Being a Truck Driver With a Family: Balancing Work and Life

Is trucking a good career with a family? Trucker family life faces challenges that stem from days and even weeks apart on long hauls. Find out how technology, scheduling,


Joe Weaver
May 31, 2023
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Being a truck driver with a family can, at times, be a taxing job. The long hours away on the road can take an emotional toll, not just on the driver, but on the spouse and children at home. Thankfully, there are ways to soften the blow to both you and your loved ones, while still taking advantage of one of the most readily available and lucrative jobs in the U.S.

Thanks to smartphones, tablets, and video chatting applications, it’s never been easier to be a truck driver with a family. Staying in touch by using these devices and apps, keeping an eye on your physical & mental health, and maximizing your time spent at home can lessen the impact of days spent away from your loved ones.

Join us as we answer some of the hard questions about being a trucker with a family and offer some important tips for getting the most out of your free time with the fam.

Do Truck Drivers Have Time for Family?

While it’s true that a trucker’s duties can keep them thousands of miles away for long stretches of time, it’s not impossible to maintain strong familial bonds. Phone and video calls during off hours can help to maintain relationships with your spouse and children. Essentially, truck drivers have to make time for family in the limited hours they have at home.

How Long are Truck Drivers Away From Home?

The time truckers spend on the road varies from one employer to another. With that said, how often truckers can go home is also determined by the type of trucking in question. We can break these types down into three basic categories: over the road/long haul, regional, and local.

1. Over the Road (OTR) and Long Haul Trucking

As the term “long haul” implies, this type of trucking demands significant time from the driver. Delivery routes are usually thousands of miles long. Long haul drivers can expect to spend weeks at a time away from home on a run, sometimes with mere hours to spend at home before the next job calls.

According to the DriveCo CDL Learning Center, new truck drivers usually spend their first year on the job doing OTR/long haul trucking. Veterans of the trucking industry sometimes advise against OTR trucking with a family due to the attendant stresses of frequent, long-term spousal and parental absences.

2. Regional Trucking

A regional trucker can expect to spend more time at home compared to OTR/long-haul truckers, usually at least one day a week. Deliveries are more frequent, but routes are much shorter. This allows the truck driver more time at with their family, assuming their home is near the regional hub from which the trucker is dispatched.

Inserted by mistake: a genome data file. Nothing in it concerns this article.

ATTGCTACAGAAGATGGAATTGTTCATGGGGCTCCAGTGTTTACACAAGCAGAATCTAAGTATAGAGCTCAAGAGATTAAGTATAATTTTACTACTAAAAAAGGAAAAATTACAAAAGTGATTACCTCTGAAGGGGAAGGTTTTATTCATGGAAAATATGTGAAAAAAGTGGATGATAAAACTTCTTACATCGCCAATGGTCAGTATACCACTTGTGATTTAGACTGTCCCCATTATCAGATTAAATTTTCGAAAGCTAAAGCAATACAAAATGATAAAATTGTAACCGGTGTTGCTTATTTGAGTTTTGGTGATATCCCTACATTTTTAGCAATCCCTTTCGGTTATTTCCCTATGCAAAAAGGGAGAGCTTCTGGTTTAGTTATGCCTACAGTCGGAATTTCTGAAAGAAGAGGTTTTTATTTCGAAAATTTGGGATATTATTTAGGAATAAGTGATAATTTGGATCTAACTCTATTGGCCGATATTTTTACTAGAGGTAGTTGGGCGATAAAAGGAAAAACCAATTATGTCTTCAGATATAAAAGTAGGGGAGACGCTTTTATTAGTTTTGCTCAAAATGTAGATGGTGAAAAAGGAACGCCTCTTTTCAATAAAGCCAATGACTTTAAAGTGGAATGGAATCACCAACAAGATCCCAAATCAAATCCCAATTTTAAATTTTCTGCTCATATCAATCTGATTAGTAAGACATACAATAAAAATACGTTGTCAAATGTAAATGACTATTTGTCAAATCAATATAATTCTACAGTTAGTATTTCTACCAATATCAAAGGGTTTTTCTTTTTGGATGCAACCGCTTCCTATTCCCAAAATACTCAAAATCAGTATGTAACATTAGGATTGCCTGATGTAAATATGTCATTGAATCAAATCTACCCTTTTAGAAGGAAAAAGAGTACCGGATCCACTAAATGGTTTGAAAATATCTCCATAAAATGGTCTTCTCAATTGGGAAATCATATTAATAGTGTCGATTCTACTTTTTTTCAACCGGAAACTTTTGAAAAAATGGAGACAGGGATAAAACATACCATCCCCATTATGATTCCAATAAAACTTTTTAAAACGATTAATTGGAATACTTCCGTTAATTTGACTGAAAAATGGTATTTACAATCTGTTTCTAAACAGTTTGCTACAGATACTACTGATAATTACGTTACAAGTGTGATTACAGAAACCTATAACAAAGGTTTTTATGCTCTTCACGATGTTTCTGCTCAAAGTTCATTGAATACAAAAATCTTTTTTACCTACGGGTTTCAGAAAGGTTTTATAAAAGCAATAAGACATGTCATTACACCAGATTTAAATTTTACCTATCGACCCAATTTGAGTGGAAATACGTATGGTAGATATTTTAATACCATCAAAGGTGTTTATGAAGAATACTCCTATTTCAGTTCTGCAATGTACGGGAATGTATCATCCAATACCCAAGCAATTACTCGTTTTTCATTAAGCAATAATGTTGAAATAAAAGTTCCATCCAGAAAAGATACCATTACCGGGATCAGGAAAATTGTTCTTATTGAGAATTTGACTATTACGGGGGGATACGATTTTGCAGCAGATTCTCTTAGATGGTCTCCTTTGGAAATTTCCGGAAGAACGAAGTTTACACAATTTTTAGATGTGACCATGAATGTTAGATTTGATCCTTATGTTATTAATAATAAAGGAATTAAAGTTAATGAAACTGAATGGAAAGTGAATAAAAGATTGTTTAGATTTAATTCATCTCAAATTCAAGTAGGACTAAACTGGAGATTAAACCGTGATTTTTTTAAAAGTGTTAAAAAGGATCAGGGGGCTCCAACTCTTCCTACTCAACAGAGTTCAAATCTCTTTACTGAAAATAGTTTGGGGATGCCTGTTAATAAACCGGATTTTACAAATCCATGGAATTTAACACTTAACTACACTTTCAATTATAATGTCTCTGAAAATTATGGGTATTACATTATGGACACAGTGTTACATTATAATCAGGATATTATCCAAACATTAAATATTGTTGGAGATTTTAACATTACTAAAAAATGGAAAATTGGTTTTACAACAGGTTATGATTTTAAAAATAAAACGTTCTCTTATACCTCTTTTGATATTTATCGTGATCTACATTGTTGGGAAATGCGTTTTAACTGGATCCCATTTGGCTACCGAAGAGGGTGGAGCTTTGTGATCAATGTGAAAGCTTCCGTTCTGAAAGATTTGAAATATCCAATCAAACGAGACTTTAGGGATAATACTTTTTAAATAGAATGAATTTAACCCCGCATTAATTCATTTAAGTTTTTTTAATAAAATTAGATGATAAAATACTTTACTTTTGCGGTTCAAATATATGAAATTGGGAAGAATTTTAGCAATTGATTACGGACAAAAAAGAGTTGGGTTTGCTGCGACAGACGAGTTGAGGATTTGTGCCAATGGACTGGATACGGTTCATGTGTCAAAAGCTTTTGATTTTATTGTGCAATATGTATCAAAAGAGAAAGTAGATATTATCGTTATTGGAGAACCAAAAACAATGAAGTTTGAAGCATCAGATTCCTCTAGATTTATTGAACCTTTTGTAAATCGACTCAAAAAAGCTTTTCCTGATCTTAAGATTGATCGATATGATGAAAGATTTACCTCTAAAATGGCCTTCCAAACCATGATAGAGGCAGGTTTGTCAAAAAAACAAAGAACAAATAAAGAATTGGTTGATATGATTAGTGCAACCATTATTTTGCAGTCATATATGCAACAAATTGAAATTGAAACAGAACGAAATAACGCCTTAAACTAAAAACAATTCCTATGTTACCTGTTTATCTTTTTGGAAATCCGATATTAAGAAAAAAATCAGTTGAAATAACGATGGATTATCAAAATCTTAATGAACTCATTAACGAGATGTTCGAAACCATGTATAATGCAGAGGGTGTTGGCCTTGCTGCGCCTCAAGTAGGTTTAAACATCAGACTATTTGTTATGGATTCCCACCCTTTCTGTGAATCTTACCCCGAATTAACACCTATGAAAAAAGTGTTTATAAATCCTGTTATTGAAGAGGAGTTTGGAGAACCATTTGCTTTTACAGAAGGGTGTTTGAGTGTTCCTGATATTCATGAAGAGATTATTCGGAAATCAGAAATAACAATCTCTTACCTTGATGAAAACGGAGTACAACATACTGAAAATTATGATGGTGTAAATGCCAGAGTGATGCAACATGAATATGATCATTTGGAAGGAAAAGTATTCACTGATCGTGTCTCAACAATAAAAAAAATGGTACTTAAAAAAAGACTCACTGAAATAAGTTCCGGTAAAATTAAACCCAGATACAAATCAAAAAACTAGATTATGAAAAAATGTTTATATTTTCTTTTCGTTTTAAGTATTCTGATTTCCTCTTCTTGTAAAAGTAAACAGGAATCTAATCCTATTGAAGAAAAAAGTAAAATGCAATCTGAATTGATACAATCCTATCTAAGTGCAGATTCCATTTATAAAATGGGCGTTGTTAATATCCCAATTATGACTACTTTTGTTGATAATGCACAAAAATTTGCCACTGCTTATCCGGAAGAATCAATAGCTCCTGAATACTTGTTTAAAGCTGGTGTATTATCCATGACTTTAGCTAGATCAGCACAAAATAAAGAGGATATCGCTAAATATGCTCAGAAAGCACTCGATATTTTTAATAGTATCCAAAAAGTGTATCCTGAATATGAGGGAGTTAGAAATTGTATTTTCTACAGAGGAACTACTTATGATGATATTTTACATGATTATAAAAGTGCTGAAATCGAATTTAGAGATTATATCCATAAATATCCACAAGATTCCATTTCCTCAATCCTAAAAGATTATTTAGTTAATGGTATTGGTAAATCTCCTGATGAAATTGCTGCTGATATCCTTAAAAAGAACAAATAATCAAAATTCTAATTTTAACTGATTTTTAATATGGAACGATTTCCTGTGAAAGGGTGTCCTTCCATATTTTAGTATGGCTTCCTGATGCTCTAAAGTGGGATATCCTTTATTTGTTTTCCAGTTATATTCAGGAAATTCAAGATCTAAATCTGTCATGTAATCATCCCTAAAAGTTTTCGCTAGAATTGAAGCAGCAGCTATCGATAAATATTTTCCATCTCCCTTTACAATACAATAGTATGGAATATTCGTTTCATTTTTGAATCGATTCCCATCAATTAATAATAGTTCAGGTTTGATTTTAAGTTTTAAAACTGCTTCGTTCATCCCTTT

3. Local Trucking

For truckers with families, local trucking jobs are a bit of a holy grail. This is as close as a trucker is likely to get to a regular 9 to 5 gig. A local driver has the opportunity to spend nights at home and see their families on a regular basis. 

The following table breaks down average salaries and time spent at home for the three major forms of trucking.

Trucker Salaries and Time at Home

Type of TruckingTime at HomeAverage Salary
Over the Road/Long Haul1-2 days per month$62,056
RegionalWeekends $55,000
LocalNights and weekends (in most cases)$43,595

Source: ZipRecruiter

Truckers with regional or local jobs obviously have more time to spend with their kin, but just what does family life look like for a trucker?

Truck Driver Family Life: Is it Hard to be a Trucker With a Family?

A truck driver on a video chat with his family while lying down in his sleeper cab.

With the exception of local delivery, the fact is that truckers just don’t get to spend as much time with their families as other professionals. The nature of the job requires long hours away from home, which impacts not just the truck driver, but their spouse and children as well.

Examining the impacts of trucking on family life is key to preparing yourself and your loved ones for the reality of a job that keeps you away from home on a routine basis. 

Impact of Trucking on the Family: How ABCO Can Help

Trucking can be a demanding job, and the demands don’t stop with the person behind the wheel. Although regional and local drivers can have an active role in most, if not all, aspects of home life, long-haul truckers are gone for weeks at a time. These long absences can be difficult on a trucker’s spouse and children.